Hugh McQuaid Photo
Secretary of the State Denise Merrill (Hugh McQuaid Photo)

Despite his political endorsement of Republican Tom Foley, petitioning candidate Joe Visconti technically remains a candidate for governor, Secretary of the State Denise Merrill said Monday during a press conference.

Visconti, a conservative unaffiliated candidate, announced Sunday that he was dropping out of the race and encouraged his supporters to vote for Foley. Even with Visconti’s exit, Foley trailed Democratic Gov. Dannel P. Malloy by 3 points in a Quinnipiac University poll released Monday.

Merrill, the state’s chief election official, told reporters that questions have been “pouring into” her office since Visconti’s announcement. She said Visconti requested that nothing be formally changed.

“We have spoken to Mr. Visconti and, regardless of his political statements regarding Mr. Foley, he has told my office directly that he is not technically withdrawing from the governors race,” Merrill said. “The ballots are printed and set and the optical scan voting machines have been programmed. Mr. Visconti’s name will stay on all state ballots . . . no one should act to remove his name.”

Despite the questions generated by the candidate’s announcement, Merrill said she was confident that election officials around the state were prepared to open the voting booths at 6 a.m. Tuesday.

Merrill said her office was estimating that about 55 percent of the state’s nearly 2 million registered voters would turn out to the polls. That breaks down to about 1.1 million ballots. Unaffiliated voters make up the largest bloc in Connecticut with 818,389 registered. Meanwhile, the state has 712,985 registered Democrats and 407,520 registered Republicans.

Although Merrill said 55 percent turnout is typical for a midterm election year, it is slightly lower than the turnout in 2010 when Malloy defeated Foley by just 6,404 votes. That year, 57.45 percent of voters cast ballots.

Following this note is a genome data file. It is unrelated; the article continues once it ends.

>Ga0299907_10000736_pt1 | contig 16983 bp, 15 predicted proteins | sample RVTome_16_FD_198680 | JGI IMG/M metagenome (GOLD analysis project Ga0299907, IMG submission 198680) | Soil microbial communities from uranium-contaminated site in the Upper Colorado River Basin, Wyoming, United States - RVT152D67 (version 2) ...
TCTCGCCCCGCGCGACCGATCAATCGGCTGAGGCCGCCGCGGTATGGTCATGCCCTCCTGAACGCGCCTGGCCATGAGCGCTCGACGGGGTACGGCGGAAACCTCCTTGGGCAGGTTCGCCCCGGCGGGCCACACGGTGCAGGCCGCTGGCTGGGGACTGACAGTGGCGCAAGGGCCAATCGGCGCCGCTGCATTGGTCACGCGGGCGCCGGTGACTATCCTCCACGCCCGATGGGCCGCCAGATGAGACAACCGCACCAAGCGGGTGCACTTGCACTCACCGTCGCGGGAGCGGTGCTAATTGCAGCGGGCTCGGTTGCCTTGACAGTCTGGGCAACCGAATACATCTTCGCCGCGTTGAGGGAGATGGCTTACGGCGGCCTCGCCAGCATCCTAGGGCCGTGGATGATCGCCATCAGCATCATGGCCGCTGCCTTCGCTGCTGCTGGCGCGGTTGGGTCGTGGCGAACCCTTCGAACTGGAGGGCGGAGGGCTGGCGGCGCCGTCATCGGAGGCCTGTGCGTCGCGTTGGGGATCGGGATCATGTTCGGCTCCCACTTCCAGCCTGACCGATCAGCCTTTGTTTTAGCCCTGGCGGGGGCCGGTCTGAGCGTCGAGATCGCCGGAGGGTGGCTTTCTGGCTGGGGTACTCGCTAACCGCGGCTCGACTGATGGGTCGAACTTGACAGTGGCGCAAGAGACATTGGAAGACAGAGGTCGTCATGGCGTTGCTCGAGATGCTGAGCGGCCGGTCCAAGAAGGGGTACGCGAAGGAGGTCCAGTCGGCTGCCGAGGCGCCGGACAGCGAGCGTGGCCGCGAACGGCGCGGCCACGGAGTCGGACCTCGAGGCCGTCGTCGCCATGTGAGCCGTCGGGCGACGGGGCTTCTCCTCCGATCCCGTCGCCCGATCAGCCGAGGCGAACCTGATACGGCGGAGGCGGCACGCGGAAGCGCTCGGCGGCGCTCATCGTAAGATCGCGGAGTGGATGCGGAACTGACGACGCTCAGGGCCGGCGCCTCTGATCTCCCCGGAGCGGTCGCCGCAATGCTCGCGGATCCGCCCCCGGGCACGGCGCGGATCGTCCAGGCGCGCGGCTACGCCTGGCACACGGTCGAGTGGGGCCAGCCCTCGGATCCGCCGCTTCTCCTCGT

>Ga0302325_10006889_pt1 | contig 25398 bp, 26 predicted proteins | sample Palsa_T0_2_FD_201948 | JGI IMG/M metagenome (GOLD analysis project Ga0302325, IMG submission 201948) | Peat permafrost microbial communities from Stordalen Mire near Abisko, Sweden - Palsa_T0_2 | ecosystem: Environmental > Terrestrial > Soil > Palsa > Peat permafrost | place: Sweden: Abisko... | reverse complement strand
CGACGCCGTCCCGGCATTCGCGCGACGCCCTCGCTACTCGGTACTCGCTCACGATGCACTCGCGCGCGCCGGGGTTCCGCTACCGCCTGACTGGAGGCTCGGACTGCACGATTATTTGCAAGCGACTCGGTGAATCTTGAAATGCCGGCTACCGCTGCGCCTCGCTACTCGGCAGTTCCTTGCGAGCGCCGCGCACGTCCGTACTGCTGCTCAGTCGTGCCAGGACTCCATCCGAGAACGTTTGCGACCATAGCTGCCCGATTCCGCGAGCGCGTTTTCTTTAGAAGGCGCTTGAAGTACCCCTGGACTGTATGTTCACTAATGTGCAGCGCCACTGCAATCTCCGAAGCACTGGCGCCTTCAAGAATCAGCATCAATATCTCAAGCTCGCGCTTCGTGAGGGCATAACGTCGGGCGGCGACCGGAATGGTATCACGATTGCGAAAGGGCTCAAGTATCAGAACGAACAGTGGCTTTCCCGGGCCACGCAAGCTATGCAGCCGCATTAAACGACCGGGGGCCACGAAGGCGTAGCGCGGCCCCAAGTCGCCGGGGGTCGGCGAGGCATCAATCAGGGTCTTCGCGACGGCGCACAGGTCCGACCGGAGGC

Higher than expected turnout led to problems in some areas like Bridgeport, where election officials did not order enough ballots. Merrill said “we learned some lessons during the 2010 election.”

“New legislation passed in the wake of the problems we had in 2010 ensures that ballots will be ordered in sufficient numbers, I believe,” she said. “The new legislation requires some accountability and oversight from our office on the ballot ordering process. Because ballots are ordered at the local level, the requirement is they report to us the number of ballots they ordered.”

Despite the costs associated with printing extra ballots, Merrill said most cities, including Bridgeport, have opted to print ballots for 100 percent of their registered voters.

“I would say we’re more prepared than we ever have been for voters to head to the polls tomorrow,” she said.

Merrill reminded the public that eligible Connecticut residents can still register to vote on Tuesday at a centralized location in each town. Voters will not be able to register at polling places.

“If you missed all the deadlines, maybe you just moved to the state, maybe you just turned 18, you didn’t get around to it, thought you didn’t have to change it, whatever, if you’re a U.S. citizen, age 18 or older, you can still register to vote tomorrow through Election Day registration,” she said.

Merrill encouraged voters to visit her office’s website, www.sots.ct.gov, for more information and to find out whether they are currently registered and where their polling place is located.